A Bethesda business owner may not be able to change the name of his music venue to what he wants after a lawyer representing a development company affiliate told him doing so would create ‘unfair competition.’
Dana Alan Gausepohl on behalf of Live! Holdings LLC, an affiliate of Cordish Companies, told Bethesda Blues and Jazz proprietor Rick Brown his client disagreed with Brown’s choice of a new name because it violated a trademark. He said Bethesda Blues and Jazz Supper Club falls in the same market as Maryland Live! Casino the Power Plant Live! venue, among other businesses containing the word that are owned by Live! Holdings LLC, and that using “Live!” in the name was trademark infringement.
He added in a Sept. 20 letter that if Brown did not terminate any use or anticipated use of “ Bethesda Live!” and did not take back all materials containing the name “Bethesda Live!” then Live! Holdings would take action against the Brown and force him to stop.
“If we do not receive a satisfactory response from you within this time period confirming your compliance with these requirements, and you have not stopped using the Accused Mark (Live!) by the date (Oct. 7), be assured we will take all appropriate steps to stop your infringing activities and obtain damages and injunctive relief,” Gausepohl said in a letter. “Your failure to comply with these demands will constitute further evidence of willful infringement.”
Brown said he was not sure whether he would surrender the name he wanted.
“I don’t think citizens in Montgomery County will confuse Bethesda Live with a gambling casino 40 miles away called Maryland Live!,” Brown said, of the venue that’s located 30 miles from Bethesda Blues and Jazz Supper Club.
“We’re a music venue,” he added. “I don’t have gambling at my theater.”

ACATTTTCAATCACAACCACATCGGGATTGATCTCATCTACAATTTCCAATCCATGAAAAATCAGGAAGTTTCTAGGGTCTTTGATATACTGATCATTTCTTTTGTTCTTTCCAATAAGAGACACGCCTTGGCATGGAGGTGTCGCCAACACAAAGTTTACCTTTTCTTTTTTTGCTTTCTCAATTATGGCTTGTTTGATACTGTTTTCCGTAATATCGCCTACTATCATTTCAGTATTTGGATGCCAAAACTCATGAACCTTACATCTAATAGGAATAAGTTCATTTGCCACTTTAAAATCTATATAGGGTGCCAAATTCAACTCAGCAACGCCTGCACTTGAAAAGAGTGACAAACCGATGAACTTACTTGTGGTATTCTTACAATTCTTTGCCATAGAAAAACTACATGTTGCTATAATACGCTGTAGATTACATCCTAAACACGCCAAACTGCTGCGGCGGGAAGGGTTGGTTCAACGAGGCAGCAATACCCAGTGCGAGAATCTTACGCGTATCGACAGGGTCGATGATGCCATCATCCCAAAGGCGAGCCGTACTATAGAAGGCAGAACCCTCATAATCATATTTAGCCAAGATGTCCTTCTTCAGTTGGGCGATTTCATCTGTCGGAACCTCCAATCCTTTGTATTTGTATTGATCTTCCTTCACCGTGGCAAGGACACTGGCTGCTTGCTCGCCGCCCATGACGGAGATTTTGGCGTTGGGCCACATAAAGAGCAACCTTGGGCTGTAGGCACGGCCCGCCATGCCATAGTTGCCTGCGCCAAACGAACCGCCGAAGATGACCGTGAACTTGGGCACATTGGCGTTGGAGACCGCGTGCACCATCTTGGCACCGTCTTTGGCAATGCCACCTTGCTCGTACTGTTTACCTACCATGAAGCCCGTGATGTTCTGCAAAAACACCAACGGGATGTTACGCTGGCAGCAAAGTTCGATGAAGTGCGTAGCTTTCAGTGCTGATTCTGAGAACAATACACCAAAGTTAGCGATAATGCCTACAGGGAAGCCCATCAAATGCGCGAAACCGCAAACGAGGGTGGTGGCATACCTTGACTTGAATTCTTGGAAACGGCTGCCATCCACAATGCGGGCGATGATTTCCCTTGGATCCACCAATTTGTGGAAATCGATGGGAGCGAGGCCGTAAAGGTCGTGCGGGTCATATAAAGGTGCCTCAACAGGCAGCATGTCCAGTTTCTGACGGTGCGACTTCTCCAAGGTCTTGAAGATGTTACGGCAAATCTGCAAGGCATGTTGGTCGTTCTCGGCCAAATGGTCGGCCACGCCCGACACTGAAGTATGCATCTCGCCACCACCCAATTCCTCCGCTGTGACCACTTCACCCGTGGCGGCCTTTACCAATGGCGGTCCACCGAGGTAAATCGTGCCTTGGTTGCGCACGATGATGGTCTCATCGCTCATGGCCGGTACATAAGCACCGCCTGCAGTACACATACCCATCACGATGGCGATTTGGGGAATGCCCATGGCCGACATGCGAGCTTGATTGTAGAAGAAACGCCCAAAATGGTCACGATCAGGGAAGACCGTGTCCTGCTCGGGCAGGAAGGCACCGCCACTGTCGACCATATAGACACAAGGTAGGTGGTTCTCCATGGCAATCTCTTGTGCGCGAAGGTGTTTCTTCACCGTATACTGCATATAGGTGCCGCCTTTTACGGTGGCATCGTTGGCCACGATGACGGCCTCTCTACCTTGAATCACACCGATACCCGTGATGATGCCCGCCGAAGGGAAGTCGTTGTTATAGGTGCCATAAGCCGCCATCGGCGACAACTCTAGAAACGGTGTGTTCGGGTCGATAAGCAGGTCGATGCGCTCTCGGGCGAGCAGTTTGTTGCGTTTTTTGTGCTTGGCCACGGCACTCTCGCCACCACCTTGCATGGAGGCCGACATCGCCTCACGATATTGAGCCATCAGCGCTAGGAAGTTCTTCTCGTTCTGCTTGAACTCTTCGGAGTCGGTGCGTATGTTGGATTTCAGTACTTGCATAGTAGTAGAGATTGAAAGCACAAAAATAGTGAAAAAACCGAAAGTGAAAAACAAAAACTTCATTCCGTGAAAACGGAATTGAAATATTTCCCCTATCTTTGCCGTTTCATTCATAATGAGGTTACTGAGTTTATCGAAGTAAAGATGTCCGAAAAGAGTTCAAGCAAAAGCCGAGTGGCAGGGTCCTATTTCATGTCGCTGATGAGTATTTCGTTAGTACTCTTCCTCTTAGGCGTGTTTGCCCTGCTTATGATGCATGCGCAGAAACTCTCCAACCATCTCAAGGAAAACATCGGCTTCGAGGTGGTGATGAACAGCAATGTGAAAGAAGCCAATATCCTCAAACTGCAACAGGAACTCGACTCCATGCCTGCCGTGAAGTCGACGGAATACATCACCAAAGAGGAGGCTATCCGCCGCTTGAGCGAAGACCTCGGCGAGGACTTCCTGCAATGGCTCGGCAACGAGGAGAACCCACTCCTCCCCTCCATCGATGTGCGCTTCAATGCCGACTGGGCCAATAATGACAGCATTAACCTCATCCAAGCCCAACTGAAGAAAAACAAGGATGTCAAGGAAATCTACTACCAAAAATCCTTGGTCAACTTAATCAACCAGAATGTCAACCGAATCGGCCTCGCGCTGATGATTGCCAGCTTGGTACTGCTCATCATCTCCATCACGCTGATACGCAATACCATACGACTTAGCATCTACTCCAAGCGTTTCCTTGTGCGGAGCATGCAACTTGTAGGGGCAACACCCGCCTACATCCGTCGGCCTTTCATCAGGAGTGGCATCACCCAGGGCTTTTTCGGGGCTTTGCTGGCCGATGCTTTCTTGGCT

He said he found the current name has restricted both clients and artists from wanting to be involved with Bethesda Blues and Jazz.
“We’ve had many people come to us, ‘We’d love to come to the venue, but I’m not necessarily a fan of blues and jazz,’” Brown said.
Brown opened Bethesda Blues and Jazz Supper Club in 2013 and has hosted hundreds of thousands of customers for hundreds of artists, not including private events.
In its first 3 1/2 years, the venue has hosted over 900 artists, held 145 private events and served over 240,000 customers,” according to a news release from the supper club.
Brown said he has hosted musical acts of country, rock, Latin, comedy, salsa, Motown and classical music, in addition to Blues and Jazz.
The Montgomery County Sentinel hosted its annual Sentinel Awards at the supper club in 2015.
Multiple phone messages to Gausepohl were not returned before deadline.
Christopher Foley, an attorney hired by Brown, said he did not think a company could file a complaint on one word. He mentioned another company name contained the accused mark.
“If Maryland Live! really had a case, does that mean they can stop Saturday Night Live?” Foley asked.
Unless Brown changes the name of his venue, Foley said Gausepohl does not have grounds for a complaint.
“(Brown) hasn’t changed the name, so there isn’t a case for controversy yet,” Foley said.
Foley said the cease and desist order over one word was an example of what he called trademark bullying, and he considered the reason for the letter unfounded.
“This is a situation where a company is maintaining that it has a famous mark, and is emphasizing the part of the Live component as being famous,” Foley said. “That I don’t buy.”